What I want to know, is whether there’s ever been a ‘piano’ corollary to the notion that Ornette Coleman(!) was ultimately and deeply steeped in the blues.

Half seriously. I can imagine such an idea in my mind’s eye (really, my mind’s ear) — but I can’t think of who would fit the bill.

My sense is that Don Pullen might fit the bill, but I have to confess I don’t know enough of Pullen’s output to know if that comparison is even appropriate. (My sense of Pullen is based more what I think I know about him — way more than what I’ve actually heard).

Anybody else??  (Or correct me if I’m off base about considering Pullen in that way).

I very much agree that Gene Harris and Bobby Timmons belong on  my list. Not sure why, but I have the impression that Don Pullen is more in the "avante grade" camp, but that is not actually based on hearing him much at all.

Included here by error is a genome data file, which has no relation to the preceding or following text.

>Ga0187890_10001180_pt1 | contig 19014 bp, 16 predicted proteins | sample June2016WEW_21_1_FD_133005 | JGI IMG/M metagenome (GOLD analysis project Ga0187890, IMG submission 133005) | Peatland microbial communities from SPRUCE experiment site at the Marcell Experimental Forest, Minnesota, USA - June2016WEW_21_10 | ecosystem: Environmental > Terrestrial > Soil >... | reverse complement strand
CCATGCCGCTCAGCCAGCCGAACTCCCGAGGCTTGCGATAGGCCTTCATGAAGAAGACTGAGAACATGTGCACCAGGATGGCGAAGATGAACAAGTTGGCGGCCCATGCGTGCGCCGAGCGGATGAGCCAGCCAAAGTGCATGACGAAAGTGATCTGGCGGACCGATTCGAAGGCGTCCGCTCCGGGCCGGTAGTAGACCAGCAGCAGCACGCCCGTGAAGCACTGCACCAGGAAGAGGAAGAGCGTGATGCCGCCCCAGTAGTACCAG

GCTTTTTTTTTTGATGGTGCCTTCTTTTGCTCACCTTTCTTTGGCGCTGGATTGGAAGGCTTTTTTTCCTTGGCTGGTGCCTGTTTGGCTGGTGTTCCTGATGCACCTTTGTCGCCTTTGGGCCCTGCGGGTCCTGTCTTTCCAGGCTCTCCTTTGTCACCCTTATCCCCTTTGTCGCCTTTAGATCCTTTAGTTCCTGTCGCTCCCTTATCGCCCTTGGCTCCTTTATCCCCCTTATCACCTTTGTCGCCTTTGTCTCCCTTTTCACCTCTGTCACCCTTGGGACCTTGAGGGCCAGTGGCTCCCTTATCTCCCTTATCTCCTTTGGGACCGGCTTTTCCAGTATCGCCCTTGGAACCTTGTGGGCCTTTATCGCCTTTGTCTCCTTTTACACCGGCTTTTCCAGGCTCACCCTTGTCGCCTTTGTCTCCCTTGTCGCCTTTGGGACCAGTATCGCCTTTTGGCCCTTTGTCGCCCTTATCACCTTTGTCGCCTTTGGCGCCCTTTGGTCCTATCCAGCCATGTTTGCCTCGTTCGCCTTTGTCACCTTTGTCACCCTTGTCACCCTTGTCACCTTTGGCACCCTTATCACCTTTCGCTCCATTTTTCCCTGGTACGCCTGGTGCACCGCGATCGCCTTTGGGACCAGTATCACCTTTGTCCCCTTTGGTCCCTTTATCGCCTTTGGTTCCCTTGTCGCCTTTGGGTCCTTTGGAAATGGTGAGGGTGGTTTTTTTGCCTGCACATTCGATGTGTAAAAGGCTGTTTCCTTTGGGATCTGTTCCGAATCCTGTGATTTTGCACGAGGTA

The list I posted was based simply "off the top of my head" while out walking. I knew I was leaving out a number of others that would get mentioned. One that came to me after I posted the list was  Horace Parlan.

 

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2 hours ago, BillF said:

Nice list, Peter. But no Basie?

And why not extend your list backwards in time to include those original blues piano masters, Jimmy Yancey, Pinetop Smith, Meade Lux Lewis, Albert Ammons and Pete Johnson?

I think Monk deserves a place in there, too and, looking at today's people, I'd be most likely to nominate Mike LeDonne.

Bill, I purposely left out the very early original blues piano masters such as those you mentioned.  I did include Sammy Price a he came along  a bit later than those to which you referred.